Aspiring, affluent households driving India consumption growth3 min read . Updated: 27 Feb 2019, 05:02 AM IST
- Households with income ₹5-20 lakh per annum contributed 43% of the ₹110 trillion annual consumption in India in 2018, says a BCG report
- Domestic consumption in India in the last decade increased 3.5 times from ₹31 trillion to ₹110 trillion, says the report
New Delhi: Aspiring and affluent households that earn between ₹5 lakh and ₹20 lakh per annum have helped spur domestic consumption in India over the past decade, according to findings of a report by the Boston Consulting Group (BCG) released on Tuesday.
Consumers in Asia’s third largest economy increased their spends on financial services products, apparel, footwear, health, jewellery, and personal care in the last decade. “This shows that consumers in India care about their savings and their appearances," Abheek Singhi, senior partner and managing director, and consumer practice lead, Asia-Pacific, at BCG, said in an interview.
These income groups, which constitute 28% of all households, contributed to 43% of the ₹110 trillion in annual consumption in the country in 2018, BCG noted. Domestic consumption in India in the last decade increased 3.5 times from ₹31 trillion to ₹110 trillion. BCG estimates that this will touch ₹335 trillion by 2028.
India’s massive population offers a huge consumer base for most large consumer goods makers. As a result, the country’s demographic and their purchasing power is monitored closely. “With rising affluence in India, households are climbing up the income ladder to drive nearly 3.5 times growth in consumption. This growth, fundamentally, is driven by two main factors—average spend per household and the total number of households," BCG said.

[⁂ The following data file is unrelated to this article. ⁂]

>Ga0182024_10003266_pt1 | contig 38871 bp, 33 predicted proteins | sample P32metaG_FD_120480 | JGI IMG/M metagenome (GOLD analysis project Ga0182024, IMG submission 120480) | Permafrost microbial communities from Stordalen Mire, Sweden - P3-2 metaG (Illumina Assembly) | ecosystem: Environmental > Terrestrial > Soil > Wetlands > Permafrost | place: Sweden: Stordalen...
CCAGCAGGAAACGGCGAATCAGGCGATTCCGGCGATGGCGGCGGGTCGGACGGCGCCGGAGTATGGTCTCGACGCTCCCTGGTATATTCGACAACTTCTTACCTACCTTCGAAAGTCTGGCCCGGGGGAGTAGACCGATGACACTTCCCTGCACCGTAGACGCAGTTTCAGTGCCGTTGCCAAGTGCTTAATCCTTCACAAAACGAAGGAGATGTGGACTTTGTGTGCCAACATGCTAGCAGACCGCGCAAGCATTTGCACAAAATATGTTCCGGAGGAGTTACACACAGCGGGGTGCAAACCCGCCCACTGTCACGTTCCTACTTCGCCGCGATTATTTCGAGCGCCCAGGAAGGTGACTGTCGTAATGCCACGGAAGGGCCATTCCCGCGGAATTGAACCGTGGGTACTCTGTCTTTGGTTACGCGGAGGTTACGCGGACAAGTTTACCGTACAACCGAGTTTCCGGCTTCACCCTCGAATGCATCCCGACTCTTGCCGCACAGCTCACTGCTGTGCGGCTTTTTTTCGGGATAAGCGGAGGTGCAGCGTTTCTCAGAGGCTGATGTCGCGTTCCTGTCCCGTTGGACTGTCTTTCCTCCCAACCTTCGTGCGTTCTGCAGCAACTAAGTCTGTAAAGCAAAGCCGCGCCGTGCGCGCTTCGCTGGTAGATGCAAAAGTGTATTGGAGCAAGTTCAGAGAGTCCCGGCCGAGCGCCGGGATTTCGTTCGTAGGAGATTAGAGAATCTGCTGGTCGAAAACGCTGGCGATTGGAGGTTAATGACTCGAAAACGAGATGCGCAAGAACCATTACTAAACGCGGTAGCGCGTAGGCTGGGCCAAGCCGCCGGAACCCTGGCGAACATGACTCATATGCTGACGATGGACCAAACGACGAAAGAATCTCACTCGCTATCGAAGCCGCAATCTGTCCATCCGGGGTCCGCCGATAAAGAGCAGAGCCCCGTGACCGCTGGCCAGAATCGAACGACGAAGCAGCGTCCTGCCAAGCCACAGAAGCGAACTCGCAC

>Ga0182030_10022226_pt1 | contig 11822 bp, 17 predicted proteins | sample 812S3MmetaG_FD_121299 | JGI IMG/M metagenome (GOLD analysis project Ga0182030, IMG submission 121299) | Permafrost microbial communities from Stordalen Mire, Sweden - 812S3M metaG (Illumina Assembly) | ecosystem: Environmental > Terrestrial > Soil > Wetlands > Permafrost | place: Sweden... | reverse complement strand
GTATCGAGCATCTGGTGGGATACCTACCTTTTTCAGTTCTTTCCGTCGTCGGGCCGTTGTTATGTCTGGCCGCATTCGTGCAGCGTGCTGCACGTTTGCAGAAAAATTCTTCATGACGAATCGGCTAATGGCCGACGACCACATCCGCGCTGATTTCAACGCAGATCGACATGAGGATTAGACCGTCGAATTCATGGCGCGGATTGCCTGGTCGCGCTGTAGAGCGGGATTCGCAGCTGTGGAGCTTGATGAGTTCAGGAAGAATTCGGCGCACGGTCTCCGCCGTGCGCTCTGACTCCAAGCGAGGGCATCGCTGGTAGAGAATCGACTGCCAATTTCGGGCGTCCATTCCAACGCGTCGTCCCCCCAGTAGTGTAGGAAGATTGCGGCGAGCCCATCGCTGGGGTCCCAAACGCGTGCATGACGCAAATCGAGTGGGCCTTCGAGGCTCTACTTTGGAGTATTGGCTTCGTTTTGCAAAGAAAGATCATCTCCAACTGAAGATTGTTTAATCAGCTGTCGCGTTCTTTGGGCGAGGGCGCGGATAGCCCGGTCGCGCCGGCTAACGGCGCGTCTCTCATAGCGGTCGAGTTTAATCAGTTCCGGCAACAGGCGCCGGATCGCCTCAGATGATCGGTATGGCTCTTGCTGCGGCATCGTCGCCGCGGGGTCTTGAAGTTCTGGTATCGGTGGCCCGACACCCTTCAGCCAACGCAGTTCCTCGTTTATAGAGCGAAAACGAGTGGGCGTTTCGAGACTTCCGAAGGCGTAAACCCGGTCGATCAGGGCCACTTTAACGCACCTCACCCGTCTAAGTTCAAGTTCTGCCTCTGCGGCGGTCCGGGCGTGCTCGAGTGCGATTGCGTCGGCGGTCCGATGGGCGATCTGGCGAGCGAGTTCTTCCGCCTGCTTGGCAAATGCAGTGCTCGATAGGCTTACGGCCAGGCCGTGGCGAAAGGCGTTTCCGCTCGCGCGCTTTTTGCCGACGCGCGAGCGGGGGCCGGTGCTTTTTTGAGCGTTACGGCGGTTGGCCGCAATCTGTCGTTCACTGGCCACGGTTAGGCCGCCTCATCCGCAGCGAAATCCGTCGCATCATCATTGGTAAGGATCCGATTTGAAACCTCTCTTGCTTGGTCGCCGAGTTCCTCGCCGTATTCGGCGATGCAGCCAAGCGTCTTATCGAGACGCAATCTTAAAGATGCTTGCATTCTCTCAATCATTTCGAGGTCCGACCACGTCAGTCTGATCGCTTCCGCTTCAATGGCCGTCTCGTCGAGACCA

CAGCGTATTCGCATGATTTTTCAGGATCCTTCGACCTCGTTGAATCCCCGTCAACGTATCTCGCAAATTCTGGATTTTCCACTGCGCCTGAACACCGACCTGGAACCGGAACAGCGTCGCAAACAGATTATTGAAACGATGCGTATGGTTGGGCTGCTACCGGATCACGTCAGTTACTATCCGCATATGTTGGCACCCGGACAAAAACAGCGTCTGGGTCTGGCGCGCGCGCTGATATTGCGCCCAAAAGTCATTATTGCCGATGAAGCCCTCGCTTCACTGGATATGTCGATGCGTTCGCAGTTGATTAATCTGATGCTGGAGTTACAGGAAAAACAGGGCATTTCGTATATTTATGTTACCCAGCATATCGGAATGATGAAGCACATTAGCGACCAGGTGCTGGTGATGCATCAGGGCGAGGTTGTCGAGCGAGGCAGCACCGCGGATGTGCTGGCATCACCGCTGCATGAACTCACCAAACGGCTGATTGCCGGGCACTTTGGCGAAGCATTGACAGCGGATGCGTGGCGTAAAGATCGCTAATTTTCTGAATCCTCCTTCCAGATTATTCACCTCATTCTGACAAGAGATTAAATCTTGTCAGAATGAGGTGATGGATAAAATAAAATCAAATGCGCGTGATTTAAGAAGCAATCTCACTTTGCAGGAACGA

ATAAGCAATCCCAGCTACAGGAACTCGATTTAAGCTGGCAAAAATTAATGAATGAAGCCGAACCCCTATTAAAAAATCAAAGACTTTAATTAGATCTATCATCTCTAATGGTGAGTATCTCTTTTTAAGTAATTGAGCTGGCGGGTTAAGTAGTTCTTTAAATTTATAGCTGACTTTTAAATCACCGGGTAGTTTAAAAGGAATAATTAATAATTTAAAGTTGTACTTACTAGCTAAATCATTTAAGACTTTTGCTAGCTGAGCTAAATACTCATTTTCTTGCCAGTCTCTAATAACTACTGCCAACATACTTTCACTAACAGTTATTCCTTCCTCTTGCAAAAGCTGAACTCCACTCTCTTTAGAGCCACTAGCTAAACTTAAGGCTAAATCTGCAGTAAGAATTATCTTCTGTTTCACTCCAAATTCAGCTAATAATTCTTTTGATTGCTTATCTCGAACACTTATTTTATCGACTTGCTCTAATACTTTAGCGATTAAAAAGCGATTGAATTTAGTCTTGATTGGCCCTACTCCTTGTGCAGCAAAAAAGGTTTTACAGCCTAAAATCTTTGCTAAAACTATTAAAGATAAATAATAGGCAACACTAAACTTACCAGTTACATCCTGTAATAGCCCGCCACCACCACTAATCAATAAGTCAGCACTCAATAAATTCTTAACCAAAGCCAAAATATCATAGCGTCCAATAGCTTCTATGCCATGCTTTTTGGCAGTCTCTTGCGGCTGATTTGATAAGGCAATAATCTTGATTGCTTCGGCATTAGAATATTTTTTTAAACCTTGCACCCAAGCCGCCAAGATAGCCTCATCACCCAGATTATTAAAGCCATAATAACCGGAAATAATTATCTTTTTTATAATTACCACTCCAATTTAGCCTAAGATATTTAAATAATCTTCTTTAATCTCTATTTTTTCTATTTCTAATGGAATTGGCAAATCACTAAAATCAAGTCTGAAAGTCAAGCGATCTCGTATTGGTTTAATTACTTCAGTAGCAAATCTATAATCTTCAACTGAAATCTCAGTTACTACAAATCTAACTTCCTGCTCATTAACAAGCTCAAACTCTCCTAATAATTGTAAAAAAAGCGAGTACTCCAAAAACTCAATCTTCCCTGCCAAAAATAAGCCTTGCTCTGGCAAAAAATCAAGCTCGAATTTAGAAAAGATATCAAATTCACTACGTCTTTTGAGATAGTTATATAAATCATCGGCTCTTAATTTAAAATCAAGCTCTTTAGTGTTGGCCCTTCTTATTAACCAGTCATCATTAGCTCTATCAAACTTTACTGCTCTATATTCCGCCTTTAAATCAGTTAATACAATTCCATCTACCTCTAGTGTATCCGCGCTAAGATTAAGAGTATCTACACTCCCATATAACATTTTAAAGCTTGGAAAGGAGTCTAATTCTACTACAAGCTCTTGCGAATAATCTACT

BCG defines affluent households as those earning ₹10-20 lakh, while aspiring households are those with an annual income of ₹5-10 lakh. The next billion earns between ₹1.5-5 lakh per annum, while the strugglers earn less than ₹1.5 lakh per annum.
India’s affluent and aspiring households have seen a sharp jump in absolute numbers in the last decade. Affluent households have more than doubled since 2008, from 10 million to 24 million. Aspirers have jumped from 31 million households to 57 million. Elite households, those who earn upwards of ₹20 lakh, have grown from 3 million to 9 million.
The next billion households, which grew from 104 to 129 million, still contribute the largest share of consumption in India, though their share in overall consumption dropped from 44% in 2008 to 34% in 2018, as consumption by other income groups increased faster. The strugglers are at 67 million households.
Consumers are increasing discretionary spends on categories other than essentials such as food and consumer durables, along with the rise in income levels.
Rampreet Kaur Gill, a 44-year-old, said her family’s discretionary expenses on electronics, cars, and clothes have been rising over the last decade. The family of four that lives in east Delhi has an annual income of ₹20 lakh.
“Today improving our standard of living takes precedence over savings," she said. The family continues to invest in mutual funds, insurance policies, and the provident fund, but “with better options and varieties in the market we don’t shy away from spending on what we need", Gill said.
Households such as that of the Gills have driven the demand for clothing, footwear, and health which were among the fastest growing consumption categories in the last decade, BCG noted. Spends on clothing and footwear increased 4.6 times to touch ₹7.8 trillion in 2018 up from ₹1.7 trillion in 2008. Spends on healthcare goods and services grew by 14% to touch ₹5 trillion in 2018.
The outliers, Singhi said, were financial services, social protection, jewellery, which saw a rapid growth. “Expenditure in jewellery and social protection particularly grew, registering a compound annual growth rate of 19% in the last decade," BCG noted.
Singhi expects consumption to “continue to grow in early double digits say 12%". However, it is to be seen which consumer class grows faster, he said.